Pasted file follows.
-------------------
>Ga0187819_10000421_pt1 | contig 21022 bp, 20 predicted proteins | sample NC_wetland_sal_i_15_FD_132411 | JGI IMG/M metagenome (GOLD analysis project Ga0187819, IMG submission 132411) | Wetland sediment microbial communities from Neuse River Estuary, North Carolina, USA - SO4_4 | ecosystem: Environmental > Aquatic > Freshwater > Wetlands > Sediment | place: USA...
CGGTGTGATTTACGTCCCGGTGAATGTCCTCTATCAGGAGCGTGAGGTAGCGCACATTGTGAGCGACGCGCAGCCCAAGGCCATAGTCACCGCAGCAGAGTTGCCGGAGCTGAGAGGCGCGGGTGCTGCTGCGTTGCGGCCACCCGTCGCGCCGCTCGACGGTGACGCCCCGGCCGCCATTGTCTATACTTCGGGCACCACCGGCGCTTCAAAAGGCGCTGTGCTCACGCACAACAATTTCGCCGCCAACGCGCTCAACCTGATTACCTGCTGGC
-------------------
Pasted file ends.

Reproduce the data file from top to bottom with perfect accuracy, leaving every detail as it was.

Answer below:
>Ga0187819_10000421_pt1 | contig 21022 bp, 20 predicted proteins | sample NC_wetland_sal_i_15_FD_132411 | JGI IMG/M metagenome (GOLD analysis project Ga0187819, IMG submission 132411) | Wetland sediment microbial communities from Neuse River Estuary, North Carolina, USA - SO4_4 | ecosystem: Environmental > Aquatic > Freshwater > Wetlands > Sediment | place: USA...
CGGTGTGATTTACGTCCCGGTGAATGTCCTCTATCAGGAGCGTGAGGTAGCGCACATTGTGAGCGACGCGCAGCCCAAGGCCATAGTCACCGCAGCAGAGTTGCCGGAGCTGAGAGGCGCGGGTGCTGCTGCGTTGCGGCCACCCGTCGCGCCGCTCGACGGTGACGCCCCGGCCGCCATTGTCTATACTTCGGGCACCACCGGCGCTTCAAAAGGCGCTGTGCTCACGCACAACAATTTCGCCGCCAACGCGCTCAACCTGATTACCTGCTGGC